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Saturday, October 30, 2004

Deep breathing needed for polls, scientific or not...

Despite their heinous endorsement of GWB and their silly registration requirement to view their pages on the web, the Chicago Tribune remains one of my very favourite newspapers! (and this is despite not seeing a hard copy of it in years...) Many a lazy Sunday was spent on the Trib... The comics were classic! (and the rest taught me about the world I lived in...)

So, because they'll make you register to see this, I'll repost the whole thing! I liked it and I hope you will too...

Deep breathing needed for polls, scientific or not

by Mary Schumich

Published October 29, 2004

It's hard to be a pollster.

There are too many people who can't be reached because they use cell phones. Too many home-phone owners with caller ID who won't even pick up. Some who pick up and then blast a police whistle in the pollster's ear thinking he's a telemarketer.

But here's the toughest part. It's asking, "Which presidential candidate will you vote for?" and not shrieking at the respondent, "Are you @#$% nuts?"

I know this because I've been conducting my own poll. My survey has spanned the nation, beginning in a place where the world converges:

A Chicago cab.

"Who are you voting for?" I asked the driver, who said he had come to the U.S. from India 23 years ago. He sighed.

It was an early sign of what I would soon recognize as a trend: 76 percent of likely voters sigh when answering this question.

"John Kerry," the cabbie said.

Four years ago, the cabbie voted for George Bush. Then he lost his job as a software engineer at US Robotics. In his new career, he said, he watches as more and more educated people wind up behind a taxi steering wheel. It used to be mostly Pakistanis and Nigerians who drove cabs, he said. Now? It's everybody.

The cabbie said he had supported Bush on invading Iraq. Now? The war had gone on too long, was making the world more dangerous. So, like most of the cabbies he knows, he'll punch for Kerry Tuesday.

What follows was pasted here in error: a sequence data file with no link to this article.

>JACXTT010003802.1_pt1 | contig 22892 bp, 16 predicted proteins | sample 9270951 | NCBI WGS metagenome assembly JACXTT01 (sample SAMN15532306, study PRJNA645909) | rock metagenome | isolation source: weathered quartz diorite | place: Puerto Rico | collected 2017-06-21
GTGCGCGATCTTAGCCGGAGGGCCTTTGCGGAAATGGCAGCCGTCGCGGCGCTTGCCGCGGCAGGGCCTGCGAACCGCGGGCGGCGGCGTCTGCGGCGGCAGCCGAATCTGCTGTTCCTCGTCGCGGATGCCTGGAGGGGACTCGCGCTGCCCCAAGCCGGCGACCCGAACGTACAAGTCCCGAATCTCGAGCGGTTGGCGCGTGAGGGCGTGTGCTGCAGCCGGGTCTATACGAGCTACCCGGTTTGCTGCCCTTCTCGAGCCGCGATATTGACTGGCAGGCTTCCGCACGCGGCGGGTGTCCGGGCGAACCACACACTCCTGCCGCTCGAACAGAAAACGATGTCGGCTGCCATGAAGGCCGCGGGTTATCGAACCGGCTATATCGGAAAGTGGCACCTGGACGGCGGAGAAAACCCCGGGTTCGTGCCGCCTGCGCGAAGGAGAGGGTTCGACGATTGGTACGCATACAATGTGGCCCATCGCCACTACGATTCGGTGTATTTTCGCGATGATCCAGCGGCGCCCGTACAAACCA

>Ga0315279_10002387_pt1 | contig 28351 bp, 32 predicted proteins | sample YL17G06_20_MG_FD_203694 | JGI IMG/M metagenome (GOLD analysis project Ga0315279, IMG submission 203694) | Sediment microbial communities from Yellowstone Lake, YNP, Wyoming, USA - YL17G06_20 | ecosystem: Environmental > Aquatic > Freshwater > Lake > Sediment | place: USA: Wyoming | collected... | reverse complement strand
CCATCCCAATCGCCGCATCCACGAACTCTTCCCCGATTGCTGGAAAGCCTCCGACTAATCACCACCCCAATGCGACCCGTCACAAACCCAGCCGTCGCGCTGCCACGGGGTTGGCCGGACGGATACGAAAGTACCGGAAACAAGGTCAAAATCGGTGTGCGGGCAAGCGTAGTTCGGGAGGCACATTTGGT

I refrained from saying, "Excellent!" because in my role as pollster, I must remain as neutral as Switzerland.

I took my poll to Arizona.

In the old days, when I was in high school there, trying to ferret out a Democrat in Arizona was like looking for an ocean. This week, too, voters seem to favor the Republican. But the governor's a Democrat, the swelling Hispanic population trends Democratic, and so there must be an iota of a chance that a few of my Republican high-school friends have tilted left.

I polled one.

"Sigh," she e-mailed back. "Okay, I'm still voting for Bush. With many, many qualifiers. I'm not happy with the conduct of the war, but not willing to trust Kerry on war or economics. Would probably lean more libertarian if it weren't for all the social injustice in the world. But basically, I'm pretty sick to death of demagoguery and ideologues on both sides."

I refrained from saying, "@#$%." I was a pollster, after all, and as neutral as Switzerland.

Next, I took my polling skills to Pennsylvania.

"Who are you voting for?" I e-mailed my nephew, a fresh NYU graduate living in Pittsburgh. "I'm not here to debate. I'm just surveying."

"Bush," he wrote back.

Neutral. As. Deep inhale, full exhale. Switzerland.

"Bush," he went on, " has been very disappointing in a handful of areas (spending and the marriage amendment in particular, though the latter strikes me as mere rhetoric), but Kerry's espoused positions seem to offer either no real change or even worse consequences. Furthermore, on what is perhaps the all-consuming issue of the day--the war on terrorism--Kerry just does not get it."

I was practicing advanced yoga breathing techniques and chanting "Neutral as Switzerland," when more stats arrived, from Colorado.

A sister-in-law e-mailed that she and my brother were about to plant a Kerry lawn sign.

However, she had just driven her 89-year-old neighbor to mail an absentee ballot. For Bush.

Finally, I took my poll back to Chicago, to the corner dry cleaner, a Korean immigrant.

"Bushie," she said.

Neutral, neutral, Switzerland.

"He's familiar," she said when I asked why. "Friendly face."

But she's not eligible to vote, she added. I was watching the sun shining on the Swiss Alps when she pointed past the clothes racks toward a colleague. "Do you know who she wants?"

The only thing we have to fear is fear itself, I told myself, as I grimaced and asked, "Who?"

She said, "Clinton."

And that, ladies and gentlemen, is the nation in a nutshell.

This poll is guaranteed to be as reliable as any other in predicting which poor guy will inherit the mess next week.

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